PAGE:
Just exactly how many jumper patterns do you have in your collection? Personally, I have at least five that I can think of; Grainline Linden, Sew House Seven Toaster, Tilly and the Buttons Stella Hoodie, Nina Lee Southbank and now the Tilly and the Buttons Nora. Living in the UK, you can never have too many jumper patterns. Even in the “summer” months the weather can still get a bit dicey so how pleased was I when Tilly and the Buttons released their Nora pattern?!
What I liked about this one in particular is you can make a jumper or a t-shirt, so there’s something for all weathers. More often than not you can buy a sewing pattern for a variety of jumpers or a variety of t-shirts, but hardly ever both together so with Tilly’s new one, you definitely get your money’s worth.
Honestly, the most difficult part of making this garment is sewing the neckband onto the t-shirt, which can be tricky with any pattern. Even then, the only difficult (albeit, faffy) thing about it is making sure you cut the correct length of neckband in accordance with the weight of fabric you’re working with so it lays flat when it’s finished. It can be oh-so-tempting to just use the pattern piece length given but from past experience I guarantee you this; IT WILL DRIVE YOU ABSOLUTELY BONKERS IF YOUR FINISHED T-SHIRT DOES NOT LIE FLAT ABOUT YOUR PERSON!!! You will hold your shoulders in all sorts of strange positions to try and flatten the neckline, but it will not work. You will wear your t-shirt once or twice and then it will get filed in your “I-made-it-so-I-can-never-throw-it-away-but-I-will-never-wear-it-again” pile in your wardrobe.
I used a viscose jersey for this t-shirt which characteristically is a tricky little bleeder of a fabric and I firstly used the length of neckband as given in the pattern, which was waaaaaaay too baggy when I basted it on. I ended up trimming the neckband by around 2cm to get a good fit, which took a bit of time basting, unpicking, trimming, re-basting then finally sewing, but it was definitely worth it as I now have a t-shirt I will happily wear again and again.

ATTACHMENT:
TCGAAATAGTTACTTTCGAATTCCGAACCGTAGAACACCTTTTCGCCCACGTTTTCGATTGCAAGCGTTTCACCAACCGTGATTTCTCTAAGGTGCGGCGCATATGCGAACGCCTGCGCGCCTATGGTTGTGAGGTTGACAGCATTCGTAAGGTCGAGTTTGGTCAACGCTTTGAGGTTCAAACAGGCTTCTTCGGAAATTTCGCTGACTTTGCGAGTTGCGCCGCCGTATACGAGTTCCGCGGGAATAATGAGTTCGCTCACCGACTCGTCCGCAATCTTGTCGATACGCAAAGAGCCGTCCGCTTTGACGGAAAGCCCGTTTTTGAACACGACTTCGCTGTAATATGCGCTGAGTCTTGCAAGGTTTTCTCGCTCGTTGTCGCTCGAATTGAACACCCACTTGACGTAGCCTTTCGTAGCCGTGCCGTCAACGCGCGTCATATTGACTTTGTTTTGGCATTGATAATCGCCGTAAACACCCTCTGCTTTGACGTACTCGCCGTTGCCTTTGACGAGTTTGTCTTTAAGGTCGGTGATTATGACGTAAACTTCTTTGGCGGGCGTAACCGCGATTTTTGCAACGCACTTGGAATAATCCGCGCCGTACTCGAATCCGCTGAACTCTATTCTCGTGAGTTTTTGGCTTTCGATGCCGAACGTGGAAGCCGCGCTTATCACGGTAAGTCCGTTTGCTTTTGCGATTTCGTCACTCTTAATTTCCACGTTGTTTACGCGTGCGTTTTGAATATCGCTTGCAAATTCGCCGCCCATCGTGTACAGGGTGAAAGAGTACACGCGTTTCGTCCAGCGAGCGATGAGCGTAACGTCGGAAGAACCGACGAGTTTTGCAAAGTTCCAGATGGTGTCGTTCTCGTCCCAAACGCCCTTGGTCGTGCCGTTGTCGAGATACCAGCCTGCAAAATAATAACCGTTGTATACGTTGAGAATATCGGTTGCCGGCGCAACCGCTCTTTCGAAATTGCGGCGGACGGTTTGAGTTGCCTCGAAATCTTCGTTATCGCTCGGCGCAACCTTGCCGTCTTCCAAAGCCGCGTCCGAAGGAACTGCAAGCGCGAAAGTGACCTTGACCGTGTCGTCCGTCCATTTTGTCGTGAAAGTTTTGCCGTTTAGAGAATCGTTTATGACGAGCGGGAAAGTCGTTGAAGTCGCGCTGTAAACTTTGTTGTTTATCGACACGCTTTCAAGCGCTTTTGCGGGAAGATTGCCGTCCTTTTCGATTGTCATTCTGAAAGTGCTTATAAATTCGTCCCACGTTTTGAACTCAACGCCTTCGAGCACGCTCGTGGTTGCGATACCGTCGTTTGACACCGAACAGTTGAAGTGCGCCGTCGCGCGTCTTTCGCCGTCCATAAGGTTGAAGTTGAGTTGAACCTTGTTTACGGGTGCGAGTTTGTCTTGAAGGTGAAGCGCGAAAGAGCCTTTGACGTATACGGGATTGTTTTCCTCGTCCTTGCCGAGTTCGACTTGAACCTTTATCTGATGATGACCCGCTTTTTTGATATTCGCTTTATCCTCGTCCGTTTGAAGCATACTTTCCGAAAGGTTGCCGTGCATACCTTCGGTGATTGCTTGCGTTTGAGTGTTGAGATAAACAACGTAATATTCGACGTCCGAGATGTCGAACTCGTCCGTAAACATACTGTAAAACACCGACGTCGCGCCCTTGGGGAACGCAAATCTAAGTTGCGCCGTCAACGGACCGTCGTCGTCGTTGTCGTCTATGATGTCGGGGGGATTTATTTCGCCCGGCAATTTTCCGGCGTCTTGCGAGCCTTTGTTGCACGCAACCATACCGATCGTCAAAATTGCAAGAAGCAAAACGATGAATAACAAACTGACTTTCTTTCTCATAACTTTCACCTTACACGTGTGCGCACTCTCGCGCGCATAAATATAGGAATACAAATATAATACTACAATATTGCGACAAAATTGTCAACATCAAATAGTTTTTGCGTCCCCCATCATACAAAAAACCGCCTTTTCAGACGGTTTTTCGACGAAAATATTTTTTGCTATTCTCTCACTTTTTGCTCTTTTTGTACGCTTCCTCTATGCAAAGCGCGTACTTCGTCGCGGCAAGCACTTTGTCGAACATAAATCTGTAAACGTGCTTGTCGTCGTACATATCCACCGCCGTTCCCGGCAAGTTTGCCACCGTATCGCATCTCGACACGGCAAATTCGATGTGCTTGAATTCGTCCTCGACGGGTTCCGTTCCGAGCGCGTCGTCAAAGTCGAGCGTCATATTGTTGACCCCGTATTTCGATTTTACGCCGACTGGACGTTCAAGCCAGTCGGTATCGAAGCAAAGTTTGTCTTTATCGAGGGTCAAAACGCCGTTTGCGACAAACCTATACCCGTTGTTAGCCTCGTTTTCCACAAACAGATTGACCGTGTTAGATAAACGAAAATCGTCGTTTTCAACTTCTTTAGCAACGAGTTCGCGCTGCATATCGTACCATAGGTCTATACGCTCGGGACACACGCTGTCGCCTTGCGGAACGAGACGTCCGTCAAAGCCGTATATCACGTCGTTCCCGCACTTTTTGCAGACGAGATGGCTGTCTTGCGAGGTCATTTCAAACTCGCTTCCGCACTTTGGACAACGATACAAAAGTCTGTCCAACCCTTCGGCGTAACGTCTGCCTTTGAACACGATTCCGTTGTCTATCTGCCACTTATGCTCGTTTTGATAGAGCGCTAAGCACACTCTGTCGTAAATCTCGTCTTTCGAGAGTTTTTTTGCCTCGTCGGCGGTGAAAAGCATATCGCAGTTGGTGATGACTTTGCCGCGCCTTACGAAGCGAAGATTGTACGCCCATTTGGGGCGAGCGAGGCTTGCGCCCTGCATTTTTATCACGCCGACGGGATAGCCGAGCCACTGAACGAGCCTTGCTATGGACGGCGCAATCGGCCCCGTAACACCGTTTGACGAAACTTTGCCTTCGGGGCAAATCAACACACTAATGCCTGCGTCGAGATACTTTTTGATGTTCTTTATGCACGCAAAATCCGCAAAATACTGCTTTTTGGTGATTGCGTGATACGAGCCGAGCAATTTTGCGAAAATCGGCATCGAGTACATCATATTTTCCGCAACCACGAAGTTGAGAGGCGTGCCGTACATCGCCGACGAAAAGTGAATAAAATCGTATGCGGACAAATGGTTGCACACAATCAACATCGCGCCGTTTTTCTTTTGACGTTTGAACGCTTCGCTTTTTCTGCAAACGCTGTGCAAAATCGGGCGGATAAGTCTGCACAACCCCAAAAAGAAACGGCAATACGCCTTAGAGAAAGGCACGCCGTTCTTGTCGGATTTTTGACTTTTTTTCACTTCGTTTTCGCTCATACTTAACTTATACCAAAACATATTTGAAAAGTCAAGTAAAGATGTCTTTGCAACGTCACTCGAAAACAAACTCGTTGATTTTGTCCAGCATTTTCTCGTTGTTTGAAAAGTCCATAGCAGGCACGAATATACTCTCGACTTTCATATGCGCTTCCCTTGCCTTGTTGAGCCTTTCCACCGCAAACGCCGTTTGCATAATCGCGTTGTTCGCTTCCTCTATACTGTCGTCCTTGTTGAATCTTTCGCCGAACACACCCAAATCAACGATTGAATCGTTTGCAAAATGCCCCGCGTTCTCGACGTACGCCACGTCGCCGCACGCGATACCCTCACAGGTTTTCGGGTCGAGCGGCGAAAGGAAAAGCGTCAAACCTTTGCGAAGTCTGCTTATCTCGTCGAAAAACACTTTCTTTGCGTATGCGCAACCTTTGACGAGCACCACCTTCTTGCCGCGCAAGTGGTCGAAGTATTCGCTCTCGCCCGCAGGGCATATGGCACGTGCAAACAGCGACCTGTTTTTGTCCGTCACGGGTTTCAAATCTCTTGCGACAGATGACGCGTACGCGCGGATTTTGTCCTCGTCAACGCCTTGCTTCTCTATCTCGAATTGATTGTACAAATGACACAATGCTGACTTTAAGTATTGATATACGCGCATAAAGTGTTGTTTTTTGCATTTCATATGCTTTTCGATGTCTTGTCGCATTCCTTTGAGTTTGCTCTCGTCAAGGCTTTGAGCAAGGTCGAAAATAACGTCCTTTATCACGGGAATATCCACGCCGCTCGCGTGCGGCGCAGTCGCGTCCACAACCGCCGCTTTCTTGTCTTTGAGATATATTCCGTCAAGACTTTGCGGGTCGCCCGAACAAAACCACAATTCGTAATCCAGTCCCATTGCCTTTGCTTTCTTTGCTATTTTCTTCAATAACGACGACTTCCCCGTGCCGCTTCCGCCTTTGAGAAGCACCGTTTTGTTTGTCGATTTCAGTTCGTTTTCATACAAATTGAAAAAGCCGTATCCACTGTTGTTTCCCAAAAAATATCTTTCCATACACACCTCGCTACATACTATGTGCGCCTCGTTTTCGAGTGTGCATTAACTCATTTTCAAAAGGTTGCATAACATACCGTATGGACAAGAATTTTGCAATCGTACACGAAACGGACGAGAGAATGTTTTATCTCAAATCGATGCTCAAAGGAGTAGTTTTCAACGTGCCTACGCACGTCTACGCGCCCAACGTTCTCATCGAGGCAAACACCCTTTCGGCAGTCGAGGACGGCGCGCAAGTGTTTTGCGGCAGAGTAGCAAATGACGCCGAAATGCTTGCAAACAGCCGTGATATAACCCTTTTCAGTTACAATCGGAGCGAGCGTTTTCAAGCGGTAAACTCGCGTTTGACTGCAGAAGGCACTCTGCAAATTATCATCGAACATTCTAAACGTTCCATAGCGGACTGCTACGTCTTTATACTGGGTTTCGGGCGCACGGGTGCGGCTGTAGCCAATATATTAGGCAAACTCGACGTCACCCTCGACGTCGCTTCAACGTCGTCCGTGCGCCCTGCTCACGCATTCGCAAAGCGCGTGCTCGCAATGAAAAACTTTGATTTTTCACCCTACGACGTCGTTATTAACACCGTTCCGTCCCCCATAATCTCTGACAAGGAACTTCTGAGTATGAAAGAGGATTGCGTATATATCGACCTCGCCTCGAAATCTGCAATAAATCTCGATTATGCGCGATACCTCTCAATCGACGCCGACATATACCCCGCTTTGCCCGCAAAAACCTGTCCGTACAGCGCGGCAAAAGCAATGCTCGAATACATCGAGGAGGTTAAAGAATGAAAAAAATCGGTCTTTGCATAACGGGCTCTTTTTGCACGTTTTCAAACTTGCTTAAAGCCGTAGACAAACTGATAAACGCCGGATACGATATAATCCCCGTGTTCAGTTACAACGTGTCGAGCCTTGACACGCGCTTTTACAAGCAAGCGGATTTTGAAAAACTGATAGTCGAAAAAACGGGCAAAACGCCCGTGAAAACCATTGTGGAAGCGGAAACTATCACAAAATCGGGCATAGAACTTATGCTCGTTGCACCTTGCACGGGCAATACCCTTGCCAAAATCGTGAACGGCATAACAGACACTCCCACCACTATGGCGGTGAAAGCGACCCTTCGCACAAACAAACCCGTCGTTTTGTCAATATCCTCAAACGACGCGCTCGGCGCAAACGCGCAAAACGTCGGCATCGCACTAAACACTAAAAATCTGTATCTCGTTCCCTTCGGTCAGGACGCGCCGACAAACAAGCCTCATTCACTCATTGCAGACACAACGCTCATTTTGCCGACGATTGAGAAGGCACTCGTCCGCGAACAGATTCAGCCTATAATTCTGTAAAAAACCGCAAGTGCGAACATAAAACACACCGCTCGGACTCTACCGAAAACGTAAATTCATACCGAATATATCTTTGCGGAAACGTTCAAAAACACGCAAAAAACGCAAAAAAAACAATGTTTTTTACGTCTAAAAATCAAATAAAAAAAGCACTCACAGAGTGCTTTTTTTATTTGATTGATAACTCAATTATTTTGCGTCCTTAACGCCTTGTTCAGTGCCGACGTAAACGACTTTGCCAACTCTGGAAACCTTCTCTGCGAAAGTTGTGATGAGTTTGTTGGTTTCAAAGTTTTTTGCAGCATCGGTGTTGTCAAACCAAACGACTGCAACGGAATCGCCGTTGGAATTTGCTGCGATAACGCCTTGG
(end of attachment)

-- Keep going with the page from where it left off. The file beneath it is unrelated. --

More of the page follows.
The overall style of the jumper and tee is “boxy”, which I have to admit, a lot of times is not my cup of tea. When you look at the finished garment measurements in the pattern, you will see that the bust, waist and hip measurements are exactly the same! A box, if ever I’ve seen one!! As with the Stevie Top/Tunic, I went a size smaller than I usually am to try and give it a little bit more shape, but I think when I make it again, I will go another size smaller for the waist and keep the bust and hip the same. I know this is probably taking away from the garment shape as intended by Tilly but I just feel a little less bleurgh when I’m wearing something with a bit of shape to it!
Style-wise, I would pair the jumper or the t-shirt with bottoms that are more fitted. If wearing with a skirt, the t-shirt will look nice with skirts of any length but I would definitely wear the jumper with a shorter skirt. My new motto is: “If you’re gonna go boxy on top, you’d better go goddamn sexy below”!!
All-in-all, this is an excellent pattern if you don’t have much experience with stretch fabric as not a lot can go wrong with it. If you are a stretch newbie, I would always recommend you begin with a fabric that’s quite stable, such as a French Terry (like I used in my jumper above) or a Ponte Roma and then when you’ve mastered that, branch out onto something more stretchy, like a mediumweight cotton jersey, and then finally move onto a viscose jersey, which has uber-stretch and drape to it.
There are loads of variations to make with this pattern; long, short or elbow-length sleeves; high neck or neckband; cropped, stepped hem or long length and there is basically a version for any type of stretch fabric you have in your stash, so it is definitely a useful one to have and if you are yet to have a jumper pattern in your collection, this is an excellent one for getting you off the mark!
Products I Used…